Yesterday afternoon at the increasingly prestigious Grouchy Club, I said:
“Performers at the Edinburgh Fringe get worried about the number of bums on seats and I don’t think performers should come to the Fringe thinking about audiences; they should come thinking about the media. If you get a full house, the word-of-mouth from that is not going to let you fill the O2 Arena. But, if you get a review in the Guardian or spotted by a TV producer that might get you part of the way. It’s all about self-promotion, not bums-on-seats.”
Comedian Matt Price had a question about ‘networking’ at the Fringe.
“How,” he asked, “do you do it without looking like a dick?”
“Oh, you can’t do it without looking like a dick,” said doyenne of comedy critics Kate Copstick. “one of the things you need to know about most of the people who are doing most of the networking – I would say 85% of the media people who are up here can do nothing for you. They are Muppets and low-grade grist to the media mill.
“They could go back and say: Oh! I saw this amAZing guy. He should have a TV series! and, even if they say that, it can only go so high and someone will say Who’s he with? or Is he a black lesbian? – They have quota as for everything and they are in thrall to a lot of the big managements.
“Everybody is terrified to fail in television, because you don’t get that many chances. There are a very small number of people who make the decisions and there’s a awful lot of people who are pretending they make the decisions. They generally – I say maybe 85% – have no imagination or creativity whatsoever. And, unless you are like something that is already out there…”
“But,” said Matt, “we’re not inspired, as comedians and performers, by following convention. There must be a way of doing it by being progressively better. I am basically just a fat bloke from Cornwall whose missus is probably more talented than he is.”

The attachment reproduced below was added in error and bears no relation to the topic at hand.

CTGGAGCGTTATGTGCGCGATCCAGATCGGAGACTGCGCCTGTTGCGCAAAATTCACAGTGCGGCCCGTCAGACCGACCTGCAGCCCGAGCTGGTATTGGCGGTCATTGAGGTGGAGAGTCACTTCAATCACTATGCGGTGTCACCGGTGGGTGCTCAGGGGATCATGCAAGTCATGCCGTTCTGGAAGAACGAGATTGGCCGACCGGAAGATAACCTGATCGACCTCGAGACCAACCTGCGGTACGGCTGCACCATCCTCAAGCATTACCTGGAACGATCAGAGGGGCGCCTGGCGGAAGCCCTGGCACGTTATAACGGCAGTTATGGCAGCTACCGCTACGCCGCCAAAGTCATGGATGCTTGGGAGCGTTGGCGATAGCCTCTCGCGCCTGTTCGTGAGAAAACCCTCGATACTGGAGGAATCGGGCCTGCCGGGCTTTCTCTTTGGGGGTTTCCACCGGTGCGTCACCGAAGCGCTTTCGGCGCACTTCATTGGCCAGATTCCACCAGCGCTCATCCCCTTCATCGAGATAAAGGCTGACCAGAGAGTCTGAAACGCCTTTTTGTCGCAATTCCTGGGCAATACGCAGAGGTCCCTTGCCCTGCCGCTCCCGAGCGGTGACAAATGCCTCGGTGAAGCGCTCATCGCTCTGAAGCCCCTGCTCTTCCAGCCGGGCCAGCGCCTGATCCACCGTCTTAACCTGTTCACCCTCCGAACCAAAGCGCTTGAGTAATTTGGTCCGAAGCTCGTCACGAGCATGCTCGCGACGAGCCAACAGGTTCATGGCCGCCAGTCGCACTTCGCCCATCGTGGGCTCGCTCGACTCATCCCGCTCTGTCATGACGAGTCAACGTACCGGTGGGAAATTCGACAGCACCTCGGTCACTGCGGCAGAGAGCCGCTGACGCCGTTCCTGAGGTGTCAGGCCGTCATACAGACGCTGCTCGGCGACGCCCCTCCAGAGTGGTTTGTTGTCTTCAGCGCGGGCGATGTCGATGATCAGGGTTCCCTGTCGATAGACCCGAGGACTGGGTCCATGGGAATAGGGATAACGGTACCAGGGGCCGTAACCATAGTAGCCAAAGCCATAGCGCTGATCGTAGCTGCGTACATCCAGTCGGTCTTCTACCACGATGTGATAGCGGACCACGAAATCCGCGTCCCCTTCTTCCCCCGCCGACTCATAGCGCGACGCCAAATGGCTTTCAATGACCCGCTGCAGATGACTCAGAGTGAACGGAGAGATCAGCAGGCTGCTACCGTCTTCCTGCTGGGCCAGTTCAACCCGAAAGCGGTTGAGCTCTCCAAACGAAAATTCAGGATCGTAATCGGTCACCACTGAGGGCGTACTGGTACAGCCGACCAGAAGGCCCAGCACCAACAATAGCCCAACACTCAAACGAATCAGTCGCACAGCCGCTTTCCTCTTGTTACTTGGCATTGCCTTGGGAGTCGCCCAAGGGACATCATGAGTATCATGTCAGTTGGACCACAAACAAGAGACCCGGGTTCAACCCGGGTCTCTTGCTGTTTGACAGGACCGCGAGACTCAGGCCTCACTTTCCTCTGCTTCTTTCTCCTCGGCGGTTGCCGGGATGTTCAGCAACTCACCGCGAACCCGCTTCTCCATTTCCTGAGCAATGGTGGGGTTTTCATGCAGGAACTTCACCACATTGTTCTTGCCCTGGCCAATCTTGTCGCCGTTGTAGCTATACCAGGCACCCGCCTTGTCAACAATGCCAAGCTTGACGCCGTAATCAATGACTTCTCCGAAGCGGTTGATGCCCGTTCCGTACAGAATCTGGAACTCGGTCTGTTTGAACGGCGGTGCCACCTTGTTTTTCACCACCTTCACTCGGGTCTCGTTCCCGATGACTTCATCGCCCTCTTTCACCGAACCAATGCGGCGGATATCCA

“The important thing,” said Copstick, “is that you are a fat bloke from Cornwall who did a brilliant show last year and so, in people’s minds, you’re a terrific comic and I’m interested to see what you’re doing this year.
“If you really wanted to whore yourself around to the media circus, you could style yourself as ‘The new Johnny Vegas’. You’re big, you could be all over the place, you could drink too much…
“The networking that is important at the Fringe is networking with other comics, with people who book live gigs and with other creative people. The leap between performing live in a tiny room on the Fringe and your own series on the telly is exactly the same size as it ever has been. But there are now thousands of pointless people with media badges swanning around getting freebies and pretending they’re important.”
Matt Price, though, had another reason for coming to The Grouchy Club yesterday.
“I didn’t really want to come here and speak to you,” he said, “but I thought Oh, it’s raining and it’s been on my mind and I figured Well, if I can talk about this to anyone, it’s the fearsome Kate Copstick.
“Something happened yesterday: an incident that really shook me. I wrote a blog about it but then I thought I’m not going to put it online because, if I do, people might say Oh, Matt Price is just playing the PR game.
“I was walking along Cowgate yesterday. It was about 11.30 at night near (a particular nightclub). There were two bouncers in the doorway and this big guy and I know when people are coked-up. When you’re a comedian, you know about that. And this guy said something to me and I said: Sorry mate?
“He said: I want your phone number. Kiss me.
“He looked quite aggressive and then he said: Shake my hand.
I thought: OK, he’s made some kind of sexual advance, but I can still shake his hand because I have no problem with my sexuality and I’ll just walk on my way. But he grabbed my hand and nearly ripped my arm off and then said: I’ll fuckin’ rape you, you cunt! I bet you’d like my cock up your arse, you bastard!
“I said: No, mate, I really wouldn’t. But thankyou. And I walked away.
“The bouncers obviously heard all this. The guy was in the doorway. I thought: Are you a thug? Are you a criminal?
“I phoned my missus and she was upset and I went back to my Edinburgh flat and Claire (Smith, the Scotsman journalist who rents him a room during the Fringe) gave me a whisky and I went to bed.
“I didn’t have any adrenaline in me until today and what really got me was not the incident but when Claire said: Welcome to the sisterhood. This is what women have had to put up with over the years.”